And when it comes to really generic training or certifications, I’ve enrolled for a course preparing for ISC2’s Certified Cloud Security Professional training which was nice but I probably should’ve had done it years ago to really benefit from it.

Note that I haven’t gotten myself to go after the actual corresponding certification after completing the courses/training, because to me the paper isn’t worth spending $500 per each and stressing about my scoring. It’s just my personal decision and I’ve never been interested in spending money on things that don’t directly improve my working knowledge, but it doesn’t mean you shouldn’t do it. If you want to spend the money or you have the company covering your training + certification costs then, by all means, go for it, because for some employers it matters and some folks enjoy passing the exam.
To me, during my whole formal and informal education I was never excited about passing exams. I guess it’s just my nature, because I’m always looking at the next thing I’m going to do after finishing something and I’m more excited about getting myself into the next course and using my money to grow and through my professional growth be able to bring more value to the company I work for.
The cost vs benefit ratio never made sense to me, but I wanted to write this paragraph to let you know that it’s not necessary but if you want to – go for it. Still, this is just my opinion of a guy who’s pretty conservative when it comes to spending money.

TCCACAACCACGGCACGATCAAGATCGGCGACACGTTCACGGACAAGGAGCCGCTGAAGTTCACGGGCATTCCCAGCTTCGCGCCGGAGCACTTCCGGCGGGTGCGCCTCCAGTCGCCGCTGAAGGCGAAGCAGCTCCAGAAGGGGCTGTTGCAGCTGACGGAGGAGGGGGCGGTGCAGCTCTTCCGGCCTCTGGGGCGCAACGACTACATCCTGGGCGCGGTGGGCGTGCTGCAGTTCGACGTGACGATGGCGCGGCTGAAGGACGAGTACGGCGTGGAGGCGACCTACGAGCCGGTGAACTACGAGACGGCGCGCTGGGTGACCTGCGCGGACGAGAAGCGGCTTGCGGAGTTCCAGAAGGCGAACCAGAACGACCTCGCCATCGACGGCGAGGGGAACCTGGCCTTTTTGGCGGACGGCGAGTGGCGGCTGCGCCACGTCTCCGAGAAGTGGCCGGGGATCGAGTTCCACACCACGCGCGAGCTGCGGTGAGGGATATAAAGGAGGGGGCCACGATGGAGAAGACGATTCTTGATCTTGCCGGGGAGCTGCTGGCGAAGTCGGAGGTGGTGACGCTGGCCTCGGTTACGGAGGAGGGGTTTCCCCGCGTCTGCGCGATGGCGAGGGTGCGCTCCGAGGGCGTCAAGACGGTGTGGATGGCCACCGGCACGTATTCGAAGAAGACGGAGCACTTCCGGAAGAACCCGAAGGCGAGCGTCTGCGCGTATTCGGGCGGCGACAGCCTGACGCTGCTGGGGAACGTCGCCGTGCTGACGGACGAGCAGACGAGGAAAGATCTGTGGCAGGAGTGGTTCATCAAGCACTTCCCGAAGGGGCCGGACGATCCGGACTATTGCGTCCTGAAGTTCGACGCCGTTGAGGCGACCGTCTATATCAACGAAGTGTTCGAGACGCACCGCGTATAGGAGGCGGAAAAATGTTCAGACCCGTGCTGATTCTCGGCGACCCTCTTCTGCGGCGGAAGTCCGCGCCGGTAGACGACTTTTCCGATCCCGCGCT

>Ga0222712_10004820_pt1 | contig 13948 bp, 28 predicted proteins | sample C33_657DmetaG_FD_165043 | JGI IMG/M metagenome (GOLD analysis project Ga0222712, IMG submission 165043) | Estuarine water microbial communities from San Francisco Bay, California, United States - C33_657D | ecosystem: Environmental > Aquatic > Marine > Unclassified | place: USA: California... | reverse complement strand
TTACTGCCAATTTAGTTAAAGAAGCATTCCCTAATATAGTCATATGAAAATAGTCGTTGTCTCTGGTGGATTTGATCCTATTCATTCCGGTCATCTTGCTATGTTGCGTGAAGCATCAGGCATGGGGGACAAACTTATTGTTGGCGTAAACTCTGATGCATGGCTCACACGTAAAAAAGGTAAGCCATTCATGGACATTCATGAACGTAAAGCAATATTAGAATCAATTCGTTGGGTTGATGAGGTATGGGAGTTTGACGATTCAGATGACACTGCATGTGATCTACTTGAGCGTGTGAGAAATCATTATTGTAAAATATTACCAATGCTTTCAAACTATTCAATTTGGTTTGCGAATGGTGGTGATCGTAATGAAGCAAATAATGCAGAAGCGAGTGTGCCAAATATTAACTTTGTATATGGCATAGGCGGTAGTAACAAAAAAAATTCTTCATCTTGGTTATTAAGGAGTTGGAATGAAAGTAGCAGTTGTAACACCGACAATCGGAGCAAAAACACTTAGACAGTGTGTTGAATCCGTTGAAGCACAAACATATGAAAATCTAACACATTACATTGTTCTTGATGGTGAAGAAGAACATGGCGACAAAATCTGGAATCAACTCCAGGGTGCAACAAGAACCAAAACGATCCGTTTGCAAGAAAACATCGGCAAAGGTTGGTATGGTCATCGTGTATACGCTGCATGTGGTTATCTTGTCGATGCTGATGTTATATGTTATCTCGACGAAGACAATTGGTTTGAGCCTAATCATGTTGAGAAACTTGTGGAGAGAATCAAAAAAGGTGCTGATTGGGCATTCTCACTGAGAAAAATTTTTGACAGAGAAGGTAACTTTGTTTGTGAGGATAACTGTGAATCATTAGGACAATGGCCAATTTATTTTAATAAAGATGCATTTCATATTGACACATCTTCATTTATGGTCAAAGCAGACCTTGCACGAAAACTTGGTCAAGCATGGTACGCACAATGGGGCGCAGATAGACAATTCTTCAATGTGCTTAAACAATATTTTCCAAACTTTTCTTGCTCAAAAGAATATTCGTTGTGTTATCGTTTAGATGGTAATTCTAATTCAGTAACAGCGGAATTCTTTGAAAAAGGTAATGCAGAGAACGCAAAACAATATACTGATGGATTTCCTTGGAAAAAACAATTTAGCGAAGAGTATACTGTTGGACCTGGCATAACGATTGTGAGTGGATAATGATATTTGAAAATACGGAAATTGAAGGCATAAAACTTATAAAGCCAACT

At the end of the day, a security architect is a role where you don’t just build secure software or secure infrastructure. Your point of focus is on building a security company/securing your business, which is where big-picture perspective gets beneficial, so while I focused here on the cloud environments, I think you should really try to make yourself familiar with as many building blocks of your company as possible. Obviously, you need to assess what’s beneficial and what not and what type of sacrificed you’re willing to make, but I’ve never seen anyone’s career being hindered by knowing too much.
Even though I’ve started working in the role of a security architect over 4 years ago, I’ve all that time focused on becoming. Becoming better at being a security architect, because getting into that position is just a test of your basic abilities required to get an opportunity to start the journey of becoming a good Security Architect.

To sum it up, if someone is wondering what to do to become better I think the training/certs listed above are a fine way to go about it. I’m not saying it’s the best or the only way to do it, but if you have no idea where to go next – which was the case for me for a way too long time – then it’s better to pick either of those and do something. It’s always better to do some than do none.

All the best to Y’All,
Dawid